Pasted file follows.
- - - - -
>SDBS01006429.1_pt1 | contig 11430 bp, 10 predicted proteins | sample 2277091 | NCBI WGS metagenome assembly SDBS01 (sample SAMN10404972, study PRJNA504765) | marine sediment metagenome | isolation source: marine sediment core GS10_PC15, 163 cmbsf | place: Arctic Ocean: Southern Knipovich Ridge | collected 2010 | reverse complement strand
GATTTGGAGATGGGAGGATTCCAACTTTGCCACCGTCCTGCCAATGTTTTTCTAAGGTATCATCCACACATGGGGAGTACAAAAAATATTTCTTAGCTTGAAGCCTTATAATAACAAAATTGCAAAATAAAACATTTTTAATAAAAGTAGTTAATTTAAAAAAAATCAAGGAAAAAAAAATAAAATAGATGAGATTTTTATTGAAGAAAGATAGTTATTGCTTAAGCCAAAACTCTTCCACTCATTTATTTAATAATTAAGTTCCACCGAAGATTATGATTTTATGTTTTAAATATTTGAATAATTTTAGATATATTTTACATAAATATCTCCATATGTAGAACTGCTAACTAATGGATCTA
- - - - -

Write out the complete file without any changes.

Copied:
>SDBS01006429.1_pt1 | contig 11430 bp, 10 predicted proteins | sample 2277091 | NCBI WGS metagenome assembly SDBS01 (sample SAMN10404972, study PRJNA504765) | marine sediment metagenome | isolation source: marine sediment core GS10_PC15, 163 cmbsf | place: Arctic Ocean: Southern Knipovich Ridge | collected 2010 | reverse complement strand
GATTTGGAGATGGGAGGATTCCAACTTTGCCACCGTCCTGCCAATGTTTTTCTAAGGTATCATCCACACATGGGGAGTACAAAAAATATTTCTTAGCTTGAAGCCTTATAATAACAAAATTGCAAAATAAAACATTTTTAATAAAAGTAGTTAATTTAAAAAAAATCAAGGAAAAAAAAATAAAATAGATGAGATTTTTATTGAAGAAAGATAGTTATTGCTTAAGCCAAAACTCTTCCACTCATTTATTTAATAATTAAGTTCCACCGAAGATTATGATTTTATGTTTTAAATATTTGAATAATTTTAGATATATTTTACATAAATATCTCCATATGTAGAACTGCTAACTAATGGATCTA